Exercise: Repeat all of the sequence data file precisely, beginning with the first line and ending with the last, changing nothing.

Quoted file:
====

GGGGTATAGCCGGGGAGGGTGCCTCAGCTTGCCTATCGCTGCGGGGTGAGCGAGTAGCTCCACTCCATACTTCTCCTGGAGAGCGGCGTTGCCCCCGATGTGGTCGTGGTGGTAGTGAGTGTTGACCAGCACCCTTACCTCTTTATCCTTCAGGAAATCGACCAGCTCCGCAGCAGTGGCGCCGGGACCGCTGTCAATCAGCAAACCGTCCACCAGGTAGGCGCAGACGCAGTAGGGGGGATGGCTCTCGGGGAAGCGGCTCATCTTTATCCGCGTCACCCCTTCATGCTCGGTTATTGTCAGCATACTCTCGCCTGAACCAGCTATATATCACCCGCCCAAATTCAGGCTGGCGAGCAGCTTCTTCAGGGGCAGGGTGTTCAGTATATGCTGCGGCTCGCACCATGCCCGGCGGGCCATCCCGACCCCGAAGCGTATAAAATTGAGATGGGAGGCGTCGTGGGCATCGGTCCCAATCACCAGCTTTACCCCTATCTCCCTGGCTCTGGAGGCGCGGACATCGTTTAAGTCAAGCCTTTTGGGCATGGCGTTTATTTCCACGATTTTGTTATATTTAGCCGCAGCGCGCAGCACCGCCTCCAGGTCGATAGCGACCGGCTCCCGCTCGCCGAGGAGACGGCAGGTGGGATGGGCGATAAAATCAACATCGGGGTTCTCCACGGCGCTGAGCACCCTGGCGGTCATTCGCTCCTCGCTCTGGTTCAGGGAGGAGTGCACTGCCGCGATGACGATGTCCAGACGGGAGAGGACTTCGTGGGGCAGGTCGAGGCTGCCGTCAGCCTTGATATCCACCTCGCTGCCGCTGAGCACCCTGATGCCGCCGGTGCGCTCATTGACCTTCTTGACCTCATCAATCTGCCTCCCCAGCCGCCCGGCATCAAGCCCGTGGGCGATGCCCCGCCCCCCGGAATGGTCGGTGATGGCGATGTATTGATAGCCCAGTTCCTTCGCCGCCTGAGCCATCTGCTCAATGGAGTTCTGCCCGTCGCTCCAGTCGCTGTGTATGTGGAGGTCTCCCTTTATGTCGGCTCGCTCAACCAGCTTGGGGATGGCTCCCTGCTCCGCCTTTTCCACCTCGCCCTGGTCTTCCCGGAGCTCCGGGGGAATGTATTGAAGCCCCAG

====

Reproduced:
GGGGTATAGCCGGGGAGGGTGCCTCAGCTTGCCTATCGCTGCGGGGTGAGCGAGTAGCTCCACTCCATACTTCTCCTGGAGAGCGGCGTTGCCCCCGATGTGGTCGTGGTGGTAGTGAGTGTTGACCAGCACCCTTACCTCTTTATCCTTCAGGAAATCGACCAGCTCCGCAGCAGTGGCGCCGGGACCGCTGTCAATCAGCAAACCGTCCACCAGGTAGGCGCAGACGCAGTAGGGGGGATGGCTCTCGGGGAAGCGGCTCATCTTTATCCGCGTCACCCCTTCATGCTCGGTTATTGTCAGCATACTCTCGCCTGAACCAGCTATATATCACCCGCCCAAATTCAGGCTGGCGAGCAGCTTCTTCAGGGGCAGGGTGTTCAGTATATGCTGCGGCTCGCACCATGCCCGGCGGGCCATCCCGACCCCGAAGCGTATAAAATTGAGATGGGAGGCGTCGTGGGCATCGGTCCCAATCACCAGCTTTACCCCTATCTCCCTGGCTCTGGAGGCGCGGACATCGTTTAAGTCAAGCCTTTTGGGCATGGCGTTTATTTCCACGATTTTGTTATATTTAGCCGCAGCGCGCAGCACCGCCTCCAGGTCGATAGCGACCGGCTCCCGCTCGCCGAGGAGACGGCAGGTGGGATGGGCGATAAAATCAACATCGGGGTTCTCCACGGCGCTGAGCACCCTGGCGGTCATTCGCTCCTCGCTCTGGTTCAGGGAGGAGTGCACTGCCGCGATGACGATGTCCAGACGGGAGAGGACTTCGTGGGGCAGGTCGAGGCTGCCGTCAGCCTTGATATCCACCTCGCTGCCGCTGAGCACCCTGATGCCGCCGGTGCGCTCATTGACCTTCTTGACCTCATCAATCTGCCTCCCCAGCCGCCCGGCATCAAGCCCGTGGGCGATGCCCCGCCCCCCGGAATGGTCGGTGATGGCGATGTATTGATAGCCCAGTTCCTTCGCCGCCTGAGCCATCTGCTCAATGGAGTTCTGCCCGTCGCTCCAGTCGCTGTGTATGTGGAGGTCTCCCTTTATGTCGGCTCGCTCAACCAGCTTGGGGATGGCTCCCTGCTCCGCCTTTTCCACCTCGCCCTGGTCTTCCCGGAGCTCCGGGGGAATGTATTGAAGCCCCAG